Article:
Australian Privacy Law Reforms: how will expanded individual privacy rights impact your practices and procedures?

James Constantine, Sam Fiddian and David Benson
30 Jun 2023
Time to read: 4 minutes

You should start work on anticipating, identifying and actioning improvement opportunities now before expanded individual privacy rights are enacted.

Individuals presently have limited rights to access and request the correction of their personal information under the Privacy Act, but the Attorney-General's report on the review of the Privacy Act proposes changing that. The introduction of a raft of new rights for individuals, and their exercise, may give rise to costly legal and operational challenges for many organisations.

What access rights does an individual currently have with respect to their personal information?

An individual currently has a limited right to access their personal information and to request that their personal information be corrected. In its current form, Australian Privacy Principle (APP) 12 (right to access) provides that, upon request, an individual must be granted access to personal information held about them, subject to certain exceptions. APP 13 (correction of personal information) provides that an individual may request the correction of personal information, which must be acted upon where the organisation is satisfied that the information is inaccurate, out-of-date, incomplete, irrelevant or misleading.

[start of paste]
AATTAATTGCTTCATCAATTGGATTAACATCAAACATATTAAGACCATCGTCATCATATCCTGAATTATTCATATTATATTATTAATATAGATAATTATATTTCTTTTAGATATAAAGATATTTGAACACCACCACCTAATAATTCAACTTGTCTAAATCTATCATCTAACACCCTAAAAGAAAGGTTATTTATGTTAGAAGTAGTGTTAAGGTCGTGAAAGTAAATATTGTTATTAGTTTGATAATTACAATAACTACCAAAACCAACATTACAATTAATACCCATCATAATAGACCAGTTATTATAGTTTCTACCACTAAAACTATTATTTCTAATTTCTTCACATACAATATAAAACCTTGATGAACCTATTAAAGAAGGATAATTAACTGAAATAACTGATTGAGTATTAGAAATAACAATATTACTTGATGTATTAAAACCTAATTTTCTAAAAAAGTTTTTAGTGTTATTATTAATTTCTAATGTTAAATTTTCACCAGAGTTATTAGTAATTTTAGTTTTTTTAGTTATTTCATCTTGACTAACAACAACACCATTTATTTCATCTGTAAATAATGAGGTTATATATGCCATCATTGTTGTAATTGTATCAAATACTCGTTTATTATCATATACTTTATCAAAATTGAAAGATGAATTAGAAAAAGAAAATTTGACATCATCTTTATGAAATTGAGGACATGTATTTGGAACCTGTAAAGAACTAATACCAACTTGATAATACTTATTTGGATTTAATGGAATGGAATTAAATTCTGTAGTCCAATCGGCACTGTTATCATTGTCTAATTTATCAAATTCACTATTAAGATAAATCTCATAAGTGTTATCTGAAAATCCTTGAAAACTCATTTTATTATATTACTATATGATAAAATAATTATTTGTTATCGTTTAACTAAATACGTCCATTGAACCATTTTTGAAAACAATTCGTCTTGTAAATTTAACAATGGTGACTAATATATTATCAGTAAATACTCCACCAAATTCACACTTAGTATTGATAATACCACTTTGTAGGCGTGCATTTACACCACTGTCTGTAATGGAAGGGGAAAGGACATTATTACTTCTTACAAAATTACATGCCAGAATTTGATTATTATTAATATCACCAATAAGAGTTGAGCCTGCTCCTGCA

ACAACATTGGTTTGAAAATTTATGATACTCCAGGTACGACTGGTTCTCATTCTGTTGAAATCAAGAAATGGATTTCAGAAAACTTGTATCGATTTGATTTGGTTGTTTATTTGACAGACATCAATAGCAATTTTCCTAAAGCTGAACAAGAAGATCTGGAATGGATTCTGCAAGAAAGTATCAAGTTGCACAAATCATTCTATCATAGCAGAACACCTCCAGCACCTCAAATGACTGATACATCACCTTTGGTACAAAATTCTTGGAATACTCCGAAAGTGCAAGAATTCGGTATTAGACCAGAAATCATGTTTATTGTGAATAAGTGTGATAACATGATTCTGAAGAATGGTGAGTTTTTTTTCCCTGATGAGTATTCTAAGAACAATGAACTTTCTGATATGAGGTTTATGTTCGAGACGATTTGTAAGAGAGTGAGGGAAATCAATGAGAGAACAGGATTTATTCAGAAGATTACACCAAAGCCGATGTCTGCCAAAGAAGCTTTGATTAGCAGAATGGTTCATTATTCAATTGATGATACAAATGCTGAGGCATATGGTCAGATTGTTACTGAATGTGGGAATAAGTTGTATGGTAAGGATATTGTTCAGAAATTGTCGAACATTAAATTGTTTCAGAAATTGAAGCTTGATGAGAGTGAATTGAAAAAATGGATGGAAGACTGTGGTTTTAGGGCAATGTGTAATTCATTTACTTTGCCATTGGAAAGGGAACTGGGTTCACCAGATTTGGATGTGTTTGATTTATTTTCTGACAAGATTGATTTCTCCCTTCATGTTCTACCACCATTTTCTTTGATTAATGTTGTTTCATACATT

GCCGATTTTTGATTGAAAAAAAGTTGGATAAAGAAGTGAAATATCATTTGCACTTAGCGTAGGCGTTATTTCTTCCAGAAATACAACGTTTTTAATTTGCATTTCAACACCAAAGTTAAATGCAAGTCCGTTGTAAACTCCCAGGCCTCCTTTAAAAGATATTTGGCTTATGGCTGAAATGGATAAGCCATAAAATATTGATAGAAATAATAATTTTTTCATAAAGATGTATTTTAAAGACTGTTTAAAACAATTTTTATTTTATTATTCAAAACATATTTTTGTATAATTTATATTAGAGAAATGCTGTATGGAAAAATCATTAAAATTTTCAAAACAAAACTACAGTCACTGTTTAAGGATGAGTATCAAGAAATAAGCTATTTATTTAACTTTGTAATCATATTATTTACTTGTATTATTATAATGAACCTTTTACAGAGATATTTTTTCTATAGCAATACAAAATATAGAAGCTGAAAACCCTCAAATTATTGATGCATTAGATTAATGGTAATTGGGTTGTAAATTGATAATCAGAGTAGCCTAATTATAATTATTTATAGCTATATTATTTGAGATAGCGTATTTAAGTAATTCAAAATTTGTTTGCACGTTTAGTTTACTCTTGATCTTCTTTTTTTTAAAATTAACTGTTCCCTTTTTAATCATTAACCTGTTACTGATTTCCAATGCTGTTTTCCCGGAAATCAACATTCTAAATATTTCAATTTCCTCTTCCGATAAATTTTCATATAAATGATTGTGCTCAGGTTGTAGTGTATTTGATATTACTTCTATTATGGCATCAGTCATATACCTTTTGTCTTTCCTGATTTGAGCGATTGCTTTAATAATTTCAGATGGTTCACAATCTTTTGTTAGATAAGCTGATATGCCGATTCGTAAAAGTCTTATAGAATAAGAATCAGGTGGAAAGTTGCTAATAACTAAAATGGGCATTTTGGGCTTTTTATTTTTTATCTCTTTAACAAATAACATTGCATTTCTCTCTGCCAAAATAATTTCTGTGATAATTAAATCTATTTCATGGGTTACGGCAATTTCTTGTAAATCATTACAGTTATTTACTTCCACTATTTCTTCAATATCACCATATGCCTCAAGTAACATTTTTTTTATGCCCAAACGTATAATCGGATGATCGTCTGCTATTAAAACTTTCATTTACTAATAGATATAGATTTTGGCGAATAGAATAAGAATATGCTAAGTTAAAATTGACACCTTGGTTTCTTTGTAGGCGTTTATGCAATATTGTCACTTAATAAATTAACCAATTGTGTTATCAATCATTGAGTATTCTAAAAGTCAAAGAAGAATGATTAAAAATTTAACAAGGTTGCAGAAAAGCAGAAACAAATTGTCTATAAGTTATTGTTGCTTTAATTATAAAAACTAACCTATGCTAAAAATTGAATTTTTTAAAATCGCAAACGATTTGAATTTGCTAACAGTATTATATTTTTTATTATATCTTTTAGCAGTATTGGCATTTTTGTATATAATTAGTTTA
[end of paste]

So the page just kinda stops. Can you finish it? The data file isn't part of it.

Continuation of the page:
Generally speaking, these rights do not extend to current or former employees, because of the employee records exemption.

What potential future privacy rights may an individual have?

The Report proposes expanding an individual's rights in their personal information to bring Australian privacy law into the digital age, to meet community expectations, and to promote interoperability with other privacy regimes, such as the European Union's GDPR.

These expanded rights would include:

  • A broader right of access – APP 12 would be expanded so that an organisation must, in addition to identifying the personal information of the individual that it holds, explain the source of the personal information and what is done with the personal information.